To my great surprise, there was a group of westerner tourists and a group of cyclo-tourists, but I realized that this day was a holiday (King Rama 10’s birthday). Built in 2370 the Thai year (1827, subtract 543 years). Most of the temple style is a mosaic of Thai and Burmese Buddhist art. A colorful temple, the Ubosot was closed. The main features of the Temple are large statues of Buddha along with images from the Ramakien. Behind the temple is a reclining Buddha along the Klong. Temple also of Rahu, every end of the year there is a prayer ceremony for Phra Rahu, open to the public.
A temple for the photographers
Open 7 am – 6 pm
Continue on the back of the temple, cross the bridge and you are in Wat Pak Nam
Wat Pak Nam “monastery at the mouth of the river”
Visible from the BTS stations, a massive 80-meter-high white stupa, called Maharatchamongkhon, which means “a blessed and great land”. A royal temple part of the Maha Nikaya fraternity. Completed in 2012, There is a museum on the ground floor, spaces used for ceremonies and also contains a meditation room. Most visitors go directly to the last floor where is the emerald glass pagoda with glass Nagas snakes at its base, and the ceiling painting representing Buddhist cosmology, based on the legend of Phra Malai and the ancient text Traibhumikatha.
* Traibhumikatha, “The Three Worlds”
one of the oldest works of Thai literature. It is a representation of the universe, which consists of three different “worlds” or levels of existence and their inhabitants and creatures partly mythical according to the Thai Buddhist Theravada conception of the time. Traditionally attributed to King Lithai of Sukhothai who ruled from 1347 to 1376
Created during the Ayutthaya period it became well-known thanks to the meditation master Luang Pu Sodh Candasaro, who was abbot there in the first half of the 20th century, his teachings and guided meditations are still on sale and are to this day still very popular. Seven years after his death, Somdet Chuang Varapuño became the new abbot who will make the headlines of the international newspapers from 2015, when his appointment as Supreme Patriarch was blocked and finally withdrawn, provoking intense debate and protest in Thailand.
The Origin of the Dhammakaya Movement
Popular among Mae Chi, one of them, Chandra Khonnokyoong in 1970 with a group of young monks, including Luang Por ‘venerable father’ Dhammajayo started their own temple in Pathum Thani province which later was named Wat Phra Dhammakaya, it is said to be one of the world’s largest temple. Popular and well-supported by a prosperous community of a wealthy social class. In 2014, the abbot was placed under surveillance by the military junta and accused of financial malpractice and money laundering. The 75-year-old has been under arrest since January 2017 and the authorities suspect that he has so far been protected and hidden by some of his two million followers.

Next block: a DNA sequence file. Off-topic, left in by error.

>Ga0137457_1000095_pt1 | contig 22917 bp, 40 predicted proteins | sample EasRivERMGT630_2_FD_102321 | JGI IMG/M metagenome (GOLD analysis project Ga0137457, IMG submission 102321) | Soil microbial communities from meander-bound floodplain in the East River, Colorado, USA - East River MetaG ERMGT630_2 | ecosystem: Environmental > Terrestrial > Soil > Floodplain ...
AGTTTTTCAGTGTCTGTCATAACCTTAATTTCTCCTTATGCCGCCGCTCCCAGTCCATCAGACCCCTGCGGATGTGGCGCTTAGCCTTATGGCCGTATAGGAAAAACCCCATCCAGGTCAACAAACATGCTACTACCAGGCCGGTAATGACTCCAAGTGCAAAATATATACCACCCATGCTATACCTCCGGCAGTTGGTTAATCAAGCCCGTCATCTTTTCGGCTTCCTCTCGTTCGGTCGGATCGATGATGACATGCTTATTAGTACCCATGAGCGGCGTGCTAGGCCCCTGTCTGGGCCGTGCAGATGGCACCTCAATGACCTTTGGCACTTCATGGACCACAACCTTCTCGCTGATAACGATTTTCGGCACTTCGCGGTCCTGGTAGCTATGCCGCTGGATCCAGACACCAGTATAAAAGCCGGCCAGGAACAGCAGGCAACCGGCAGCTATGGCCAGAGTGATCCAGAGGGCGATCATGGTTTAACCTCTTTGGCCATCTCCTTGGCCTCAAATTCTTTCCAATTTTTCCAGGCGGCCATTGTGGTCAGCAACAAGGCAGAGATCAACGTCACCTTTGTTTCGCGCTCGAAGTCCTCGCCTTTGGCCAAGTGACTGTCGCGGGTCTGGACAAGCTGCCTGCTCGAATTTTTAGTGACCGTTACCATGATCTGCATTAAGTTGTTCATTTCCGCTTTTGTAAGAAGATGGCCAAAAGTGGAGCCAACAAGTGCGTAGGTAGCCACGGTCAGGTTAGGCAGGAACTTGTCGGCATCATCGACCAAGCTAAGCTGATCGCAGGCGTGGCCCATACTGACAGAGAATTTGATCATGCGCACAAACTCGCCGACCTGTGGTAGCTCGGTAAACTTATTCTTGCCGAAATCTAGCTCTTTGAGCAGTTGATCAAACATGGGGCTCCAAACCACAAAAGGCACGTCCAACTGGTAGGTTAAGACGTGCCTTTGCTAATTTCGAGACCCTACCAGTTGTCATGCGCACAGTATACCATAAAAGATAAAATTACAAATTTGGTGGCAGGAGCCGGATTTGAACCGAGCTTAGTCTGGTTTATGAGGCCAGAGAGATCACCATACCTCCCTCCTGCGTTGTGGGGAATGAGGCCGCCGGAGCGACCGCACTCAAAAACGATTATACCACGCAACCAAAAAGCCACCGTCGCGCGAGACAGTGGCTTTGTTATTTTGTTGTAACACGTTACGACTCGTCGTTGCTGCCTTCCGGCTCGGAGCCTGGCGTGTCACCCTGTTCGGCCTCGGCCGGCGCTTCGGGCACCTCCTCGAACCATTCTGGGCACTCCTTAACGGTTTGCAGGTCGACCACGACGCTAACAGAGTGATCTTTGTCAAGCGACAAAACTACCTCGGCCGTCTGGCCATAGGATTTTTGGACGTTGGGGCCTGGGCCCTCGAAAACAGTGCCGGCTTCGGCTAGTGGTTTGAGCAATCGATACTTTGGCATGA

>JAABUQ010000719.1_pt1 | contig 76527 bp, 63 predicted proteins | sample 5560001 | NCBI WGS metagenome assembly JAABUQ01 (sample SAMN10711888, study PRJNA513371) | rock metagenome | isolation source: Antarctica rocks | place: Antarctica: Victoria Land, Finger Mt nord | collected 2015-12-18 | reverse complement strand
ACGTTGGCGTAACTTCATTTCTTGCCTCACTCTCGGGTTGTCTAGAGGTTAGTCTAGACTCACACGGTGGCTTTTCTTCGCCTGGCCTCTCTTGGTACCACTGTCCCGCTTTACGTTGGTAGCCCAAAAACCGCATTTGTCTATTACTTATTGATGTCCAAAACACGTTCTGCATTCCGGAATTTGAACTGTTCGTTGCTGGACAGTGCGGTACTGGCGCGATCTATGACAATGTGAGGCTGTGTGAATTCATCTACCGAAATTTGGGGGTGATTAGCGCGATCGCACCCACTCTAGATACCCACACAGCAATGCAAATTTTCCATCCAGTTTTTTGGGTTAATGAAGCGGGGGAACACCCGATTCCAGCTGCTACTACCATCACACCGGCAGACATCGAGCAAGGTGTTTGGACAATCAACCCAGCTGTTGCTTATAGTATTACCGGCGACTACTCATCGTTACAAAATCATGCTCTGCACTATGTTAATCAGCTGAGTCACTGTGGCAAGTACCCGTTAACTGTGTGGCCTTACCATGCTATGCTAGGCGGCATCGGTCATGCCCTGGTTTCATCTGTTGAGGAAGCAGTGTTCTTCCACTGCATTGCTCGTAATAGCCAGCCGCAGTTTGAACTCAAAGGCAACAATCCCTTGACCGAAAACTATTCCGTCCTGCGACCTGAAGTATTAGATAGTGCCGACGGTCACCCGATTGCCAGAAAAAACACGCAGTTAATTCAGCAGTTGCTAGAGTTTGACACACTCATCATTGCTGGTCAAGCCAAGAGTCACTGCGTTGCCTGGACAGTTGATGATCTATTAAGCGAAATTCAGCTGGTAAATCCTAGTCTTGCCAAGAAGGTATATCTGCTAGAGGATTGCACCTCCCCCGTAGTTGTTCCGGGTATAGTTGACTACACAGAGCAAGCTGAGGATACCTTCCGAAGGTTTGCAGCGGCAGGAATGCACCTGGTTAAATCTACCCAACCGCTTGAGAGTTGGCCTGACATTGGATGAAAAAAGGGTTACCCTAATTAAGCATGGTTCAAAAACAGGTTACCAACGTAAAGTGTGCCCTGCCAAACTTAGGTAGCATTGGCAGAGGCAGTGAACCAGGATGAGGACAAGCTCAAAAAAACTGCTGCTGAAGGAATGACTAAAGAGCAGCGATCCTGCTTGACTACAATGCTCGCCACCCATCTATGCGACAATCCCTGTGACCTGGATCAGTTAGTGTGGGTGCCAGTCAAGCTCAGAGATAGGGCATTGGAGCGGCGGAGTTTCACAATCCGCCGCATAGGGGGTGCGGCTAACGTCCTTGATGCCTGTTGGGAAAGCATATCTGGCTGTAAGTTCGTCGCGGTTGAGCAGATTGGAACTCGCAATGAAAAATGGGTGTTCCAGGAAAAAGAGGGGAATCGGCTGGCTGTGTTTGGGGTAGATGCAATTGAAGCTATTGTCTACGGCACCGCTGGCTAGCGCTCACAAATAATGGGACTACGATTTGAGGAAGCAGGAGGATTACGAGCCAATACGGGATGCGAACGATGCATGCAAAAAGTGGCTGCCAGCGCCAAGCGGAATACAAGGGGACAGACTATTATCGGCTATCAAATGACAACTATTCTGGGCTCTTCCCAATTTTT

Nice panoramic view of Bangkok. Since March 2017, a made of copper Buddha is under construction and will reach a height of 69 meters.
Wat Pak Nam rich in history and astonishing, to be included in your list of visits to Bangkok
Open 8 am to 6 pm
Boat Service on Khlong Phasi Charoen
After the visit, I took the 12 o’clock boat. The pier is outside the temple and a little difficult to find. At the exit of the temple, turn right then a little further to the right and follow the Khlong, the pier is about 100 meters away.
Wat Rang Bua Mon temple
On the way is the temple Bang Rua which is one the 3 temples with Pak Nam and Minamoradi the Burmese community in Bangkok visit regularly because abbots from Myanmar coming to meet them in these temples. what attracted me to visit this temple was a “reproduction” of the Kyaiktiyo, golden rock stupa in Myanmar. There are also some nice golden Buddha statues and a local market. But above all, and what I like most is walking through the small (clean) alleys next to the temple among the houses of the working class that lives from day to day, some of them in unhealthy houses without really worrying about what tomorrow will bring. It was a weekday so everyone was at work and the children at school. I have nevertheless met a couple of people who don’t pay attention to you (watch you out of the corners of their eyes), but just a smile or a Sawasdee kap/ka and you are welcome and can exchange a few words.
There is a school of the same name adjacent to the temple, and also many dogs, be on your guard. Most temples offer refuge to cats and dogs, the Monks or their helpers feed them.
Wat Nimannoradi, Bang Kae Market and Stroll on the Khlongs